The State Federal Insecticide, Fungicide, and Rodenticide Act (FIFRA) Research and Evaluation Group (SFIREG) Pesticide Operations and Management (POM) Committee held a meeting on September 20, 2010. During the meeting, Jennifer McLain, Associate Director of the Antimicrobials Division, U.S. Environmental Protection Agency (EPA) Office of Pesticide Programs (OPP), provided an update on EPA’s regulation of pesticides containing nanoscale materials. McLain’s presentation includes two previously unreported OPP regulatory activities. First, according to McLain, OPP intends to require that nanoproducts be labeled in the same way as other pesticide products. Ingredients would be listed as “nano-X,” and OPP would evaluate the claims on a case-by-case basis. Second, OPP apparently is considering issuing data call-ins to obtain information EPA may need to evaluate the registerability under FIFRA of nanoscale materials. Using its FIFRA data call-in authority is, of course, an option several industry groups have been urging in lieu of repurposing FIFRA Section 6(a)(2).

Plainly, OPP’s cryptic reference to FIFRA “nano labeling” requires far more explanation and some observers may find it disturbing. The presentation’s statement that “Nano-Products will be labeled the [sic] in the same way as other pesticide products” is, of course, ambiguous at best. Such an approach would lead to a number of important questions: What exactly is subject to labeling? Will the presence of any nanoscale material in a formulation trigger a nano label? How will confidentiality issues be addressed? The presentation raises other thorny issues, many of which appear to not have been publicly discussed.

OMB Receives EPA Notice Concerning Pesticide Products Containing Nanoscale Materials

According to the Office of Management and Budget (OMB) website, on July 30, 2010, OMB received from the U.S. Environmental Protection Agency (EPA) a notice concerning “Pesticide Products Containing Nanoscale Materials.” No additional information regarding the notice is available on OMB’s website. During the April 29, 2010, meeting of EPA’s Pesticide Program Dialogue Committee (PPDC), William Jordan, Senior Policy Advisor, Office of Pesticide Programs (OPP), stated that EPA was in the process of preparing a Federal Register notice on nanomaterials and pesticide products. The notice will announce a new interpretation of Federal Insecticide, Fungicide, and Rodenticide Act (FIFRA) Section 6(a)(2) regulations, that the presence of a nanoscale material is reportable under FIFRA Section 6(a)(2). This controversial interpretation would apply to already registered products, as well as products pending registration. In the same notice, EPA is expected also to memorialize OPP’s view that an active or inert ingredient would be considered “new” if it is a nanoscale material. The new policy would apply even when a non-nanoscale form of that same active or inert is already in a FIFRA-registered product. On June 25, 2010, the U.S. Government Accountability Office (GAO) issued a report entitled Nanotechnology: Nanomaterials Are Widely Used in Commerce, but EPA Faces Challenges in Regulating Risk, which recommends, among other actions, that EPA should complete its plan to clarify that nanoscale ingredients in already registered pesticides, as well as in those products for which registration is being sought, are to be reported to EPA and that EPA will consider nanoscale ingredients to be new. EPA responded that it agreed with GAO’s recommendation and is working on clarification of registrant’s responsibilities under FIFRA with respect to nanomaterials.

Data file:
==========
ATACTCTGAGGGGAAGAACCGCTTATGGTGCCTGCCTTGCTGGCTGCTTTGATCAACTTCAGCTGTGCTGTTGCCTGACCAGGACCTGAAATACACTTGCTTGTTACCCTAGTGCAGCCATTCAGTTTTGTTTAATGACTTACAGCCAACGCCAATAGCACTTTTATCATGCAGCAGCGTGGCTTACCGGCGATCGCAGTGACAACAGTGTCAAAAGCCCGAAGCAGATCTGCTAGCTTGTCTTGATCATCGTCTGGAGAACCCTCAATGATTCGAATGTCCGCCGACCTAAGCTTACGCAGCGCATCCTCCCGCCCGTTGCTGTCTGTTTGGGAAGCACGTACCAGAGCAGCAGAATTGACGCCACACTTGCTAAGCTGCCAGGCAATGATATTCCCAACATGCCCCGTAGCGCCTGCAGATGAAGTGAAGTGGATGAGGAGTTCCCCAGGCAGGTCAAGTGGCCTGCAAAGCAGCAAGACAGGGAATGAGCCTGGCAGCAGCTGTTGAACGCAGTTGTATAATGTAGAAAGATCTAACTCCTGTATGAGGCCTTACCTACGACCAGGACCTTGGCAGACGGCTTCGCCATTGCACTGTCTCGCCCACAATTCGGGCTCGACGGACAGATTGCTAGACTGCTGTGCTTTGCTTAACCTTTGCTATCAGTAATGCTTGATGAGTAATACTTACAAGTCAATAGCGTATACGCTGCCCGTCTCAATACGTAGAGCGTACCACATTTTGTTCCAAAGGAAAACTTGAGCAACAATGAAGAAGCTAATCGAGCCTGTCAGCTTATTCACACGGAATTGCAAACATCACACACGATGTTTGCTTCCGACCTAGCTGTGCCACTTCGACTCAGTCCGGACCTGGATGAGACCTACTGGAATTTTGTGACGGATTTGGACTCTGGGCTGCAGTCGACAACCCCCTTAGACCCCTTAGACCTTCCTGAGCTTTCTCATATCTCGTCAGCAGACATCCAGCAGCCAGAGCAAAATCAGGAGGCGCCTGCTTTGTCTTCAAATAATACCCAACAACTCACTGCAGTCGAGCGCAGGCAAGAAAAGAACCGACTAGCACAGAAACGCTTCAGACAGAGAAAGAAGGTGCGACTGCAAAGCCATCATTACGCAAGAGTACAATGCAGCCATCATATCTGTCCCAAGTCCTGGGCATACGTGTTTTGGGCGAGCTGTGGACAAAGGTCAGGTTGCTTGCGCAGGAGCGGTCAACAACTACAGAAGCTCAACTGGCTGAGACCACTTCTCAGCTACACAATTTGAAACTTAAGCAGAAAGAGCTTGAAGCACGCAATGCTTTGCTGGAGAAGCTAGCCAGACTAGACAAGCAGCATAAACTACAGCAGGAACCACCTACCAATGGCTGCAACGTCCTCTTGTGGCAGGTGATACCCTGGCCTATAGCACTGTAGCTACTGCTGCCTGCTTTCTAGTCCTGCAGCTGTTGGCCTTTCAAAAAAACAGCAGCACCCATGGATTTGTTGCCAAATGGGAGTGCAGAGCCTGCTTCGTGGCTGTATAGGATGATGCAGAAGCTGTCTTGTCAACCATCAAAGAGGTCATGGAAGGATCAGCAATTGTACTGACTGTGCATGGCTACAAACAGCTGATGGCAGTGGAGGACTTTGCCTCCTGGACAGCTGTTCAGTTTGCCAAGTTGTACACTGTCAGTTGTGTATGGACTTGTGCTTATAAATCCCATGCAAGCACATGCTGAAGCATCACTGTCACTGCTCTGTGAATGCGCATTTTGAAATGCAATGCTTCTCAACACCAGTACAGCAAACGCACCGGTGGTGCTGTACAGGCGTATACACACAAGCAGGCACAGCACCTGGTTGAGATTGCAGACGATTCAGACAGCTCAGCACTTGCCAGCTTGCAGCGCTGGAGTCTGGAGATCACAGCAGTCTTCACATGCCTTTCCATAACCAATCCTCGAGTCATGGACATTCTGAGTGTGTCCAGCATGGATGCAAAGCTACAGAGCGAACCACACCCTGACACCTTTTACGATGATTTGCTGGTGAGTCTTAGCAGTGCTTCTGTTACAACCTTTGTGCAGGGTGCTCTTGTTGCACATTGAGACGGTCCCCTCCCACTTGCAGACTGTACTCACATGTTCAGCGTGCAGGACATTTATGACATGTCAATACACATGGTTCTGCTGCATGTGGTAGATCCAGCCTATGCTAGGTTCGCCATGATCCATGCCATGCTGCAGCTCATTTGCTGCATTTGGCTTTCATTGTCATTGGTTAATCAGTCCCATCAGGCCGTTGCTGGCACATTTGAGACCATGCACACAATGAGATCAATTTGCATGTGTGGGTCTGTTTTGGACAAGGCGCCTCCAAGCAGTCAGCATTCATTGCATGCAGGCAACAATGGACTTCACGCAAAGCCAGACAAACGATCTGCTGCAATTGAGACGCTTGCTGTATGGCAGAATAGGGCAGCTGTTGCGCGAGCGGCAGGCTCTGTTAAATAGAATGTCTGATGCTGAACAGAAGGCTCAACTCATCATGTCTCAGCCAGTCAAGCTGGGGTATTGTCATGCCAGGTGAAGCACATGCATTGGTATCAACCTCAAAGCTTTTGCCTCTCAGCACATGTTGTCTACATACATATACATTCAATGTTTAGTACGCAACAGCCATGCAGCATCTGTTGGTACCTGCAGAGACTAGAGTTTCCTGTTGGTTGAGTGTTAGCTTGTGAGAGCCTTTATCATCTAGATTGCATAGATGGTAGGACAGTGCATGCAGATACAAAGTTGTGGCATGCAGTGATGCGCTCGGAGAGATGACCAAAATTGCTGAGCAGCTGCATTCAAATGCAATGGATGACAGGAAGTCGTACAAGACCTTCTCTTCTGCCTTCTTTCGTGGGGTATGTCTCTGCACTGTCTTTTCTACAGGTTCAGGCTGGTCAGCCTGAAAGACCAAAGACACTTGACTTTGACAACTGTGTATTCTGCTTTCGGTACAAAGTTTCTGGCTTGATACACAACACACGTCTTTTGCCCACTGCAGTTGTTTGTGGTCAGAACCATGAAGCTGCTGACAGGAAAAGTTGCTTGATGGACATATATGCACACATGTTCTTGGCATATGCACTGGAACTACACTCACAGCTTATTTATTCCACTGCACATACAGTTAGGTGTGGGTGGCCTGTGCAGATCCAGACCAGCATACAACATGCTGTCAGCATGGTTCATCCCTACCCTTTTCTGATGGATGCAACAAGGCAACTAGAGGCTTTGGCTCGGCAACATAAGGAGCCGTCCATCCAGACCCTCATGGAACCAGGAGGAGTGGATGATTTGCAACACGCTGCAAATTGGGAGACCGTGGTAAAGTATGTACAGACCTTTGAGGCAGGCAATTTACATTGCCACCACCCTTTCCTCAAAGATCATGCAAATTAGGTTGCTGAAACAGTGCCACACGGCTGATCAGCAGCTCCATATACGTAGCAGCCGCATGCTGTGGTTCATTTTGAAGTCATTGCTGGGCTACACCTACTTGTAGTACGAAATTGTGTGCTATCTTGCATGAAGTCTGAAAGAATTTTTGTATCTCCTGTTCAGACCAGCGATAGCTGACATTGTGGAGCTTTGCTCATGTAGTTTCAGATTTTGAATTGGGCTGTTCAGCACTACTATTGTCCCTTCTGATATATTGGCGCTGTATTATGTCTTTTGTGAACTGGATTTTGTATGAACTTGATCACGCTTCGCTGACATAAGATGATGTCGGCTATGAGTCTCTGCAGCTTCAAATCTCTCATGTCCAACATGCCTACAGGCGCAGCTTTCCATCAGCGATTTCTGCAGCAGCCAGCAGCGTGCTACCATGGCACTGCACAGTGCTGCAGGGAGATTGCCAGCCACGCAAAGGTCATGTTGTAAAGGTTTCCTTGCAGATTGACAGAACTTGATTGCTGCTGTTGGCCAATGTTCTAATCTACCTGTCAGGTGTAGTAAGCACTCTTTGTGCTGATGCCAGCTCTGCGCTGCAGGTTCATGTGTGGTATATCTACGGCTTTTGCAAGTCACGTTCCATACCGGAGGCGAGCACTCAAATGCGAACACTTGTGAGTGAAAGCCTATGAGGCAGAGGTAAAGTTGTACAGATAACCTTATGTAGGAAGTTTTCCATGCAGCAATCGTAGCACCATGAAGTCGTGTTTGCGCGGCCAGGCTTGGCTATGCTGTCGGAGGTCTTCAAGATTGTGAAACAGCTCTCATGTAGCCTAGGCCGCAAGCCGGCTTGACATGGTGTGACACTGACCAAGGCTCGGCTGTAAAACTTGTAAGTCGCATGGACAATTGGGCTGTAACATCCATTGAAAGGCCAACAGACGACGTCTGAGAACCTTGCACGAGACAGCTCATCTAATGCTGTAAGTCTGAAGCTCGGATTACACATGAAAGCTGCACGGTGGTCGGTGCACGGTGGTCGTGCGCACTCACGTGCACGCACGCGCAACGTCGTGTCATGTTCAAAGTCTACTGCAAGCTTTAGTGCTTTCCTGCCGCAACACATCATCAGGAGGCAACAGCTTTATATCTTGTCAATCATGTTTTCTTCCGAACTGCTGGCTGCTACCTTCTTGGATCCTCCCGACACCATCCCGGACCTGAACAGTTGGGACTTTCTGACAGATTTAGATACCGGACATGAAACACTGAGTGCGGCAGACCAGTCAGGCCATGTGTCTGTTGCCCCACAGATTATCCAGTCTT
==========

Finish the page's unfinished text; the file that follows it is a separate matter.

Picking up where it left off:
GAO Report States That EPA Faces Challenges in Regulating Risk of Nanomaterials

According to a report released on June 25, 2010, by the U.S. Government Accountability Office (GAO), the U.S. Environmental Protection Agency (EPA) faces challenges in effectively regulating nanomaterials that may be released in air, water, and waste because EPA lacks the technology to monitor and characterize these materials, or the statutes include volume-based regulatory thresholds that may be too high for effectively regulating the production and disposal of nanomaterials. In preparing its report, GAO identified examples of current and potential uses of nanomaterials; determined what is known about the potential human health and environmental risks from nanomaterials; assessed actions EPA has taken to better understand and regulate the risks posed by nanomaterials as well as its authorities to do so; and identified approaches that other selected national authorities and actions U.S. states have taken to address the potential risks associated with nanomaterials. GAO analyzed selected laws and regulations, reviewed information on EPA’s Nanoscale Materials Stewardship Program, and consulted with EPA officials and legal experts to obtain their perspectives on EPA’s authorities to regulate nanomaterials.